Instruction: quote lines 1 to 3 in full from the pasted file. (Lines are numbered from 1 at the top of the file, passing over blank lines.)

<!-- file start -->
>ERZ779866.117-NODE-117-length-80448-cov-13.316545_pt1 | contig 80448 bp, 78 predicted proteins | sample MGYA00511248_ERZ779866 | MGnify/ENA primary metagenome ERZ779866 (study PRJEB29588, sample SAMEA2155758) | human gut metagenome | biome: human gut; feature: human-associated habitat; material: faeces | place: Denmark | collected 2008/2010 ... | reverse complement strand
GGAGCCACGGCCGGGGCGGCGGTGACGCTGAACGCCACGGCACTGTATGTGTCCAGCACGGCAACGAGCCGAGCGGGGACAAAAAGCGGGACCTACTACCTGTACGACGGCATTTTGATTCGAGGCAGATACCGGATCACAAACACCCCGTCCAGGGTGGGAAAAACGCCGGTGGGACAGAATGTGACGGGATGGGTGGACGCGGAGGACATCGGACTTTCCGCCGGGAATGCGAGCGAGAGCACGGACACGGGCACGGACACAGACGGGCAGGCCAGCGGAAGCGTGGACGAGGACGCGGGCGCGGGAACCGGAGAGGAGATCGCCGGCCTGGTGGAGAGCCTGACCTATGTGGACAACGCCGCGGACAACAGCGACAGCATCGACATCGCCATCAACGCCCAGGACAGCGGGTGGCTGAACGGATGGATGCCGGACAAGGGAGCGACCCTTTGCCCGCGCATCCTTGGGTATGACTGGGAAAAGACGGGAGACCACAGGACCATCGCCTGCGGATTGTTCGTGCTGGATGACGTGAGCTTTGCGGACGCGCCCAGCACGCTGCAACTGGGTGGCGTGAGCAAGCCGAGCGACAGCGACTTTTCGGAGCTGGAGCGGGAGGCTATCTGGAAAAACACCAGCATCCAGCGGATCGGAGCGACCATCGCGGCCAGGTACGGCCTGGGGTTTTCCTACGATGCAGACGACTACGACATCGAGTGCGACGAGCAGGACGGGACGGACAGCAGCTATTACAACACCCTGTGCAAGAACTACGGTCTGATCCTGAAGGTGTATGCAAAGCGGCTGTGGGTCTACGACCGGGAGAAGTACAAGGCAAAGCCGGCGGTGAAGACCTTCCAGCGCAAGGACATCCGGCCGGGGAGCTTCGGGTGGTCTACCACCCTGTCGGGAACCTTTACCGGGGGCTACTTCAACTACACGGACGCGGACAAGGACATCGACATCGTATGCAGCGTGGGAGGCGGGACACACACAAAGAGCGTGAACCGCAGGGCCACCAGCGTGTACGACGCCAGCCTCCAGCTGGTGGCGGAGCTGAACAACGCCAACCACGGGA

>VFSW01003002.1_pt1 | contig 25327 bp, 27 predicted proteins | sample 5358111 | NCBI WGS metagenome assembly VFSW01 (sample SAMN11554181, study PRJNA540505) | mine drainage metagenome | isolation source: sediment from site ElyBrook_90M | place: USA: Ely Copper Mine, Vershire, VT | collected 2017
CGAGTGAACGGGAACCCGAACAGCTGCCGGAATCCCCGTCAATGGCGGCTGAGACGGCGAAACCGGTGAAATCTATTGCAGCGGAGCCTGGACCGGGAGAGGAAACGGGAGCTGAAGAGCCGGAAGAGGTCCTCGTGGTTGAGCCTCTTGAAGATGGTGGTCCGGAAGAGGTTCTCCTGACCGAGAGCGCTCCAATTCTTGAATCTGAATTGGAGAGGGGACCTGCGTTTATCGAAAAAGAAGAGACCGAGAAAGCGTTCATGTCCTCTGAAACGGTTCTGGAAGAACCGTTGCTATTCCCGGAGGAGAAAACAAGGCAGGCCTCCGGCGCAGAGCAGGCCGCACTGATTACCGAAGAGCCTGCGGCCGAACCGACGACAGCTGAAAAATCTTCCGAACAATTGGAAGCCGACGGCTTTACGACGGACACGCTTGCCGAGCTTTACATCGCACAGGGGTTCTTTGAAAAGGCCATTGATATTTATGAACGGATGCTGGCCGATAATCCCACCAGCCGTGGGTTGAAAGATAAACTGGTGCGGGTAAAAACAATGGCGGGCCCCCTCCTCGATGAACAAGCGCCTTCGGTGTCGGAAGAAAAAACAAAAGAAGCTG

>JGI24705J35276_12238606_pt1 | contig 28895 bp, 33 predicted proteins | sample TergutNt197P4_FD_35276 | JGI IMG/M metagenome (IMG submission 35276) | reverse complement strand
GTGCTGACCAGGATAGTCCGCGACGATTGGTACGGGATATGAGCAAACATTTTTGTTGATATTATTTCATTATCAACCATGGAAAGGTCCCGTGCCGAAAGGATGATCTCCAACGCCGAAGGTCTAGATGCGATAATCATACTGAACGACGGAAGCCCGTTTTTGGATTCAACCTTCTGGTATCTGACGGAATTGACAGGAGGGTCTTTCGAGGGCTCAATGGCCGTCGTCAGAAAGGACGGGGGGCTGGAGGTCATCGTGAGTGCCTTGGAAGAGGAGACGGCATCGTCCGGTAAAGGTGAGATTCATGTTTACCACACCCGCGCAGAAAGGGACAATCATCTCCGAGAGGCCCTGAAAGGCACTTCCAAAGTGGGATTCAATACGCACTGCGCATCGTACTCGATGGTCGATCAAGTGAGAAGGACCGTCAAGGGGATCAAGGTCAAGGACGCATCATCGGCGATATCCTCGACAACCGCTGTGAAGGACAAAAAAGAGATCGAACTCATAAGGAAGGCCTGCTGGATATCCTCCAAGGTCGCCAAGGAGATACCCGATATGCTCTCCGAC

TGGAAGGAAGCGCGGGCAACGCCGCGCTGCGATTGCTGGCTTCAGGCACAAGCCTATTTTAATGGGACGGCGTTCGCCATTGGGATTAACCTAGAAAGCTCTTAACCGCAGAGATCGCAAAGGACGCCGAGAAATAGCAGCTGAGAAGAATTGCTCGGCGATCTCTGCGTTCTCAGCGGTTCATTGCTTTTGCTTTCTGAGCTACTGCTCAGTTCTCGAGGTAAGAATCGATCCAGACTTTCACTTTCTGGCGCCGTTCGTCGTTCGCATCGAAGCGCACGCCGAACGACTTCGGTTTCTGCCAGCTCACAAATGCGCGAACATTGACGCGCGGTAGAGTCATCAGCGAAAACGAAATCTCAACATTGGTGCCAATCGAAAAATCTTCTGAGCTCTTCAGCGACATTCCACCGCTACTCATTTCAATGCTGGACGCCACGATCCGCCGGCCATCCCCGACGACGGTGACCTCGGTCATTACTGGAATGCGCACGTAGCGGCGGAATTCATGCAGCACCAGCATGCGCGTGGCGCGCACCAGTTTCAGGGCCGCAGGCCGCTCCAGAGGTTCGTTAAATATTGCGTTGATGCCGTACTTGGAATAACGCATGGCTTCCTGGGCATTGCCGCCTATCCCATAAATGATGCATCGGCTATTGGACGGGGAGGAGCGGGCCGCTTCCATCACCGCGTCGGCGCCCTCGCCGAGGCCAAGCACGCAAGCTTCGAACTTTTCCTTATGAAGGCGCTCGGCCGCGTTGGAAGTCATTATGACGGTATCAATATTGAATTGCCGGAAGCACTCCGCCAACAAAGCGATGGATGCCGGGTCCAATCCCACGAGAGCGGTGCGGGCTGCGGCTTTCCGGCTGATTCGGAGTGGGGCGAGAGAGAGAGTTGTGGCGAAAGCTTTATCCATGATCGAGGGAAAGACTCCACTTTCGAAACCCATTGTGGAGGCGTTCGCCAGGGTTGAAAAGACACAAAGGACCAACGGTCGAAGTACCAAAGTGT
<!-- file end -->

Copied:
>ERZ779866.117-NODE-117-length-80448-cov-13.316545_pt1 | contig 80448 bp, 78 predicted proteins | sample MGYA00511248_ERZ779866 | MGnify/ENA primary metagenome ERZ779866 (study PRJEB29588, sample SAMEA2155758) | human gut metagenome | biome: human gut; feature: human-associated habitat; material: faeces | place: Denmark | collected 2008/2010 ... | reverse complement strand
GGAGCCACGGCCGGGGCGGCGGTGACGCTGAACGCCACGGCACTGTATGTGTCCAGCACGGCAACGAGCCGAGCGGGGACAAAAAGCGGGACCTACTACCTGTACGACGGCATTTTGATTCGAGGCAGATACCGGATCACAAACACCCCGTCCAGGGTGGGAAAAACGCCGGTGGGACAGAATGTGACGGGATGGGTGGACGCGGAGGACATCGGACTTTCCGCCGGGAATGCGAGCGAGAGCACGGACACGGGCACGGACACAGACGGGCAGGCCAGCGGAAGCGTGGACGAGGACGCGGGCGCGGGAACCGGAGAGGAGATCGCCGGCCTGGTGGAGAGCCTGACCTATGTGGACAACGCCGCGGACAACAGCGACAGCATCGACATCGCCATCAACGCCCAGGACAGCGGGTGGCTGAACGGATGGATGCCGGACAAGGGAGCGACCCTTTGCCCGCGCATCCTTGGGTATGACTGGGAAAAGACGGGAGACCACAGGACCATCGCCTGCGGATTGTTCGTGCTGGATGACGTGAGCTTTGCGGACGCGCCCAGCACGCTGCAACTGGGTGGCGTGAGCAAGCCGAGCGACAGCGACTTTTCGGAGCTGGAGCGGGAGGCTATCTGGAAAAACACCAGCATCCAGCGGATCGGAGCGACCATCGCGGCCAGGTACGGCCTGGGGTTTTCCTACGATGCAGACGACTACGACATCGAGTGCGACGAGCAGGACGGGACGGACAGCAGCTATTACAACACCCTGTGCAAGAACTACGGTCTGATCCTGAAGGTGTATGCAAAGCGGCTGTGGGTCTACGACCGGGAGAAGTACAAGGCAAAGCCGGCGGTGAAGACCTTCCAGCGCAAGGACATCCGGCCGGGGAGCTTCGGGTGGTCTACCACCCTGTCGGGAACCTTTACCGGGGGCTACTTCAACTACACGGACGCGGACAAGGACATCGACATCGTATGCAGCGTGGGAGGCGGGACACACACAAAGAGCGTGAACCGCAGGGCCACCAGCGTGTACGACGCCAGCCTCCAGCTGGTGGCGGAGCTGAACAACGCCAACCACGGGA

>VFSW01003002.1_pt1 | contig 25327 bp, 27 predicted proteins | sample 5358111 | NCBI WGS metagenome assembly VFSW01 (sample SAMN11554181, study PRJNA540505) | mine drainage metagenome | isolation source: sediment from site ElyBrook_90M | place: USA: Ely Copper Mine, Vershire, VT | collected 2017